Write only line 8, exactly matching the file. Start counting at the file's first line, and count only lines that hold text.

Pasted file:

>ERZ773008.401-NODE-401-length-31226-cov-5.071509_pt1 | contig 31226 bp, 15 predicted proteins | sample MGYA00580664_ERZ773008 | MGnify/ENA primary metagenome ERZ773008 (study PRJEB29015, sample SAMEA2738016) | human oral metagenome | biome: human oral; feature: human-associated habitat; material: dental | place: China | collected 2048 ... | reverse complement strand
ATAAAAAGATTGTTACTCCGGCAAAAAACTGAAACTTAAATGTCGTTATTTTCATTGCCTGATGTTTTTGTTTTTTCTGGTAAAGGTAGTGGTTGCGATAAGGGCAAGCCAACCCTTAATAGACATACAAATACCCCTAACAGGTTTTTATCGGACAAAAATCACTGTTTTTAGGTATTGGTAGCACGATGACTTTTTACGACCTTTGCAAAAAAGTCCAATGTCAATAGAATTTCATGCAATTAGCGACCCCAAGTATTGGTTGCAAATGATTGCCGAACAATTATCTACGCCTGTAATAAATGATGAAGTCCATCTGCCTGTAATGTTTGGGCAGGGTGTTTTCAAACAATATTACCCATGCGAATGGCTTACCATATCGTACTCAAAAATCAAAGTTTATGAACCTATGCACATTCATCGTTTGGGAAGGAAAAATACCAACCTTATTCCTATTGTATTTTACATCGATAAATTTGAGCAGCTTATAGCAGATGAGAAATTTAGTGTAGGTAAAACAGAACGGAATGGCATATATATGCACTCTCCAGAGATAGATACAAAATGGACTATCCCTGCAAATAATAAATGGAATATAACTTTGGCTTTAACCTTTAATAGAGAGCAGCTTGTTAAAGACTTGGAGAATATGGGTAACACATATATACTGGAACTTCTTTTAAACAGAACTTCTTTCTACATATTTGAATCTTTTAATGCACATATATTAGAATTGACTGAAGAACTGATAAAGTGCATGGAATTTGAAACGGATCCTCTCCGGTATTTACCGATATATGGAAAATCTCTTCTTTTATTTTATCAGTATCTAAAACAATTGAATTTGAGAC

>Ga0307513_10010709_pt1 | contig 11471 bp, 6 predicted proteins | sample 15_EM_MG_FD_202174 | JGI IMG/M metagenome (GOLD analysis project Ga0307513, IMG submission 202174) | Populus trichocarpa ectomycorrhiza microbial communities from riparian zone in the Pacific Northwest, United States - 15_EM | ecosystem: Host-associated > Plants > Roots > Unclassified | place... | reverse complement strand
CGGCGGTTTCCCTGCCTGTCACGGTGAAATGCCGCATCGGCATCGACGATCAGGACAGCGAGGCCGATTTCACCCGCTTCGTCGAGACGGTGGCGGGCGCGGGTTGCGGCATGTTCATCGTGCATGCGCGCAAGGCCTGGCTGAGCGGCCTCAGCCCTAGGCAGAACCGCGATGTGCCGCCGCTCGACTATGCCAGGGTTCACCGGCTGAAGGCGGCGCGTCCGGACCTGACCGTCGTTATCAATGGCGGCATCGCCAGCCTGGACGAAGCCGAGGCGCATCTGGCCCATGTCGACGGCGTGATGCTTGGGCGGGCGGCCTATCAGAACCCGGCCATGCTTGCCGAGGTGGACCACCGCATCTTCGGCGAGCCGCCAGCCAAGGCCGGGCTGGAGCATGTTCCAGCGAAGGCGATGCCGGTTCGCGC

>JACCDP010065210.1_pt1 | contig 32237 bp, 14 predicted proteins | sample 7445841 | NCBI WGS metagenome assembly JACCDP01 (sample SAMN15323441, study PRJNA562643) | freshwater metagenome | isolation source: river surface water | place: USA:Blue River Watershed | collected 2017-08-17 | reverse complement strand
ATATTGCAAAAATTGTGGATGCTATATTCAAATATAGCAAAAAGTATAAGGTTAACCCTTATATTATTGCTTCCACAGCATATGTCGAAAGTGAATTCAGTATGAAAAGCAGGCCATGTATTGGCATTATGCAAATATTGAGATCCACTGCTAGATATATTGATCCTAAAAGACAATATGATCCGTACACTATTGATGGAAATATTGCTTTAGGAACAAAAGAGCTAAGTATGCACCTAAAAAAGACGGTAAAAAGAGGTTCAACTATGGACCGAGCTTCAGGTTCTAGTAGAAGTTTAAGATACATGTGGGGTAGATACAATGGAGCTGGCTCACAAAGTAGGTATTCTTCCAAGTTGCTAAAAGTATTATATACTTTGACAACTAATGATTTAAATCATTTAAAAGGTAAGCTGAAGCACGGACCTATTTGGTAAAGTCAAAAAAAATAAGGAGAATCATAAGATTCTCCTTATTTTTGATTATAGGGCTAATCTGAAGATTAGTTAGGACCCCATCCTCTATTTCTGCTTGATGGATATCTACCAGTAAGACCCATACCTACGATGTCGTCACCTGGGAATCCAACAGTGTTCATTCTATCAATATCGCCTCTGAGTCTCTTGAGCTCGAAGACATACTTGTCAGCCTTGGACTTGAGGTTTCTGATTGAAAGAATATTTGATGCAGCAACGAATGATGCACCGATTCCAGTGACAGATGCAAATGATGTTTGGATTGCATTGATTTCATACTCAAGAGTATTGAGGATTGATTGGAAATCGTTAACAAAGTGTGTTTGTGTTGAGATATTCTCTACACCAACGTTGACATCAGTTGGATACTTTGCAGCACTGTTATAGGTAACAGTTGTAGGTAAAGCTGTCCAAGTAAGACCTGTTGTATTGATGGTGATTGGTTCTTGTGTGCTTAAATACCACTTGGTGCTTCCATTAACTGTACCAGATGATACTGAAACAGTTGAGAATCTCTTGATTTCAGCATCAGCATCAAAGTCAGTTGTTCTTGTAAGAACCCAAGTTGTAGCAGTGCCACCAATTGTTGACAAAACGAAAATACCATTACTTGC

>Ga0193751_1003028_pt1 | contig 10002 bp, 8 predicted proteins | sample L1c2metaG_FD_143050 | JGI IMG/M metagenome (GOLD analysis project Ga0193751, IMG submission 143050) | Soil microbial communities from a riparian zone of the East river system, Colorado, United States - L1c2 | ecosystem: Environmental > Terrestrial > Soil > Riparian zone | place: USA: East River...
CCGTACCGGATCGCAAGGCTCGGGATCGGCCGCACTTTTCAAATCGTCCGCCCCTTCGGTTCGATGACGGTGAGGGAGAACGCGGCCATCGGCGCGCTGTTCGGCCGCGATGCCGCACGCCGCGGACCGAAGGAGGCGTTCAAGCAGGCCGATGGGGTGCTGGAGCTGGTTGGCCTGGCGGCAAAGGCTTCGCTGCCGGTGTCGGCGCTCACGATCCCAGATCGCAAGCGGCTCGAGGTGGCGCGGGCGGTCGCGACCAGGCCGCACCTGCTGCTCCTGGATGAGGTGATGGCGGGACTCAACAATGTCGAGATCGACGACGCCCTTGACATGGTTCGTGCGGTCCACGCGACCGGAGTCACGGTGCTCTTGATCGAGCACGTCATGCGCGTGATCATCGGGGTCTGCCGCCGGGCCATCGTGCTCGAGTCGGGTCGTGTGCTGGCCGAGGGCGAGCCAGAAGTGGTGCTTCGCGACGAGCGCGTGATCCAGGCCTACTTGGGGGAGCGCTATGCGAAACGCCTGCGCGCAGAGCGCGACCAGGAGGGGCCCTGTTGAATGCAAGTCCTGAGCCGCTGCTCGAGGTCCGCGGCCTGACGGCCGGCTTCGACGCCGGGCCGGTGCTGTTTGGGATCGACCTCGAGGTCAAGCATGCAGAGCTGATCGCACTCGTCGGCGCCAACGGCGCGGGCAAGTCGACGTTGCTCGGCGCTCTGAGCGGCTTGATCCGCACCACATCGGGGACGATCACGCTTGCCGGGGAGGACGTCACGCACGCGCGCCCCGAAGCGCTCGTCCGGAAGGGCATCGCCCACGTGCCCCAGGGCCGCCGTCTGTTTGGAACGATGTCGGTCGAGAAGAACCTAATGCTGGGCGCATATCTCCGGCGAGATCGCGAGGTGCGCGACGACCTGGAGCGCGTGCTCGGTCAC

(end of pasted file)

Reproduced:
CCGTACCGGATCGCAAGGCTCGGGATCGGCCGCACTTTTCAAATCGTCCGCCCCTTCGGTTCGATGACGGTGAGGGAGAACGCGGCCATCGGCGCGCTGTTCGGCCGCGATGCCGCACGCCGCGGACCGAAGGAGGCGTTCAAGCAGGCCGATGGGGTGCTGGAGCTGGTTGGCCTGGCGGCAAAGGCTTCGCTGCCGGTGTCGGCGCTCACGATCCCAGATCGCAAGCGGCTCGAGGTGGCGCGGGCGGTCGCGACCAGGCCGCACCTGCTGCTCCTGGATGAGGTGATGGCGGGACTCAACAATGTCGAGATCGACGACGCCCTTGACATGGTTCGTGCGGTCCACGCGACCGGAGTCACGGTGCTCTTGATCGAGCACGTCATGCGCGTGATCATCGGGGTCTGCCGCCGGGCCATCGTGCTCGAGTCGGGTCGTGTGCTGGCCGAGGGCGAGCCAGAAGTGGTGCTTCGCGACGAGCGCGTGATCCAGGCCTACTTGGGGGAGCGCTATGCGAAACGCCTGCGCGCAGAGCGCGACCAGGAGGGGCCCTGTTGAATGCAAGTCCTGAGCCGCTGCTCGAGGTCCGCGGCCTGACGGCCGGCTTCGACGCCGGGCCGGTGCTGTTTGGGATCGACCTCGAGGTCAAGCATGCAGAGCTGATCGCACTCGTCGGCGCCAACGGCGCGGGCAAGTCGACGTTGCTCGGCGCTCTGAGCGGCTTGATCCGCACCACATCGGGGACGATCACGCTTGCCGGGGAGGACGTCACGCACGCGCGCCCCGAAGCGCTCGTCCGGAAGGGCATCGCCCACGTGCCCCAGGGCCGCCGTCTGTTTGGAACGATGTCGGTCGAGAAGAACCTAATGCTGGGCGCATATCTCCGGCGAGATCGCGAGGTGCGCGACGACCTGGAGCGCGTGCTCGGTCAC